If so, Maine will go down as the Alabama of the gay marriage debate. Although the U.S. Supreme Court in 1967 struck down laws banning interracial marriage, Alabama voters didn’t repeal their ban until 2000. Even then, 40 percent of Alabama residents (and, according to study by Micah Altman of the Harvard-MIT Data Center, half of the state’s white voters) voted to keep the inoperable ban in place. Much like advocates of Question One, they affirmed that respect for tradition, not prejudice against a minority group, guided their actions. I suspect that history will judge differently, in both instances.
Indeed, the poor quality of the Yes on 1 campaign makes it hard to see rational explanations as the primary basis of the measure’s appeal. In its television advertisements, the Yes side offered six, sometimes mutually contradictory, messages. Among them: Yes on 1 claimed at various points in the campaign that rejecting Question One would mandate teaching gay marriage in the schools; that, in fact, there would be no mandate, but that local districts might choose to teach it anyway since the legislature hadn’t passed a law forbidding all discussion of the concept in the schools; and that the rights of gays and lesbians could be protected by expanding the state’s domestic partnership law—which, by the Yes on 1 campaign’s logic, would then have been taught in the public schools. By the end of the campaign, as the polling expert Nate Silver pointed out, the Yes on 1 “arguments against gay marriage literally stop making sense.”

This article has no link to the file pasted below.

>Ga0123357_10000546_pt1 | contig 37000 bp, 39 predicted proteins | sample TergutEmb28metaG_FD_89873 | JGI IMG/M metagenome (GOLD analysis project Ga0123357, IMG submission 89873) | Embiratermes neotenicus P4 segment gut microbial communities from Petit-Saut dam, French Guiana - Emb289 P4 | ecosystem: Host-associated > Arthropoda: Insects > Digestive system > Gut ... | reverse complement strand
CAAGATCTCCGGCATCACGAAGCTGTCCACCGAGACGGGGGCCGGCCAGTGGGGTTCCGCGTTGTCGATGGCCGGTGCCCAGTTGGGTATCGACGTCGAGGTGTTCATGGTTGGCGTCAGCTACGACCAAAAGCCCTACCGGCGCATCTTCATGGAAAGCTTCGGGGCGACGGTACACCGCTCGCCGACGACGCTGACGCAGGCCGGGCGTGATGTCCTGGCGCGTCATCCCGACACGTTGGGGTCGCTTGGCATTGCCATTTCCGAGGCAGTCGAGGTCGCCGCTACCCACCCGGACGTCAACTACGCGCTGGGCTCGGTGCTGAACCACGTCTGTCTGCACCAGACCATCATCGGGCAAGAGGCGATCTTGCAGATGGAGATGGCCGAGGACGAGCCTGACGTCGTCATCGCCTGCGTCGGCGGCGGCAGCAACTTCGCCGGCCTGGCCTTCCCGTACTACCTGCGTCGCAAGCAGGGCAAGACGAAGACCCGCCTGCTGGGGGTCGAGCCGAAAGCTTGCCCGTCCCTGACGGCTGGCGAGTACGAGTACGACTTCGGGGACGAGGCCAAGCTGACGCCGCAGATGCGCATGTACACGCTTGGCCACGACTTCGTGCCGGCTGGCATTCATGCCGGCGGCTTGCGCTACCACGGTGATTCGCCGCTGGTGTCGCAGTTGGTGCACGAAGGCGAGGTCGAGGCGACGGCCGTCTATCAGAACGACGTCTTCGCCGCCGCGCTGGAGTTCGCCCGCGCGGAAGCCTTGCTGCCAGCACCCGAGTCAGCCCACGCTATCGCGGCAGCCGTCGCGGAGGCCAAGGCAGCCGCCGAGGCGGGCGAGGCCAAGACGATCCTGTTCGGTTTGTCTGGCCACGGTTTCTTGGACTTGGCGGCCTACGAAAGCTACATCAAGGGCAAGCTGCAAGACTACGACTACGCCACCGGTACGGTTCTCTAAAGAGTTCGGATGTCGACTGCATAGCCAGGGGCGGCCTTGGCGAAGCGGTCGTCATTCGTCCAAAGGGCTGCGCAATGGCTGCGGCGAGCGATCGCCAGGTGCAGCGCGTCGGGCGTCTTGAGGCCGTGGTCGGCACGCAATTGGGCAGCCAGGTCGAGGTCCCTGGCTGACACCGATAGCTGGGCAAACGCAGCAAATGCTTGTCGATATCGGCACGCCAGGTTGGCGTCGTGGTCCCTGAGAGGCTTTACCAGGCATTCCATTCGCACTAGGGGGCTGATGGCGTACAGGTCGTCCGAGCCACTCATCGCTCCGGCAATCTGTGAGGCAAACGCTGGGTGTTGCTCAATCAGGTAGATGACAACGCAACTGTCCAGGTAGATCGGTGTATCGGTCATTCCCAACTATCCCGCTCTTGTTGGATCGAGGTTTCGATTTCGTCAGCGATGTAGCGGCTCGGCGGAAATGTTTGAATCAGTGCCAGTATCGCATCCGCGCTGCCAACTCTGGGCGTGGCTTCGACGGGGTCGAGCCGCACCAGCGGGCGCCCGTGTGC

Yet this sort of campaign persuaded a majority of Maine voters to strip a fundamental right from their fellow citizens. Perhaps the most eye-raising tally came from Maine’s southernmost county, York, a middle-class (and in some instances upper middle-class) county, filled with towns and small cities. Portions of it are as much in the Massachusetts cultural orbit as that of Maine. Most of the county receives Boston television on its cable TV; a small segment of its residents work in Massachusetts. So of all the people in Maine, York County voters were in the best position to understand the misleading nature of a central Yes on 1 argument: that the arrival of same sex-marriage in Massachusetts had radically transformed the state’s public school curriculum to require doses of “teaching gay marriage.”
Yet even as its residents knew or had easy access to information showing that Yes on 1 spokespeople were describing a Massachusetts that didn’t exist, and even as its demographics suggested a county that would be disinclined to support Question One, York County favored marriage equality by a scant 51-49 margin.
In their two closing television ads, the No on 1 campaign asked Maine voters to “take a stand.” We did, and sent two clear messages. To our state’s gay and lesbian citizens: if you want equal rights and benefits, move to New Hampshire. To the nation: putting fundamental rights up to popular vote can cause a black eye even for a basically decent state like Maine.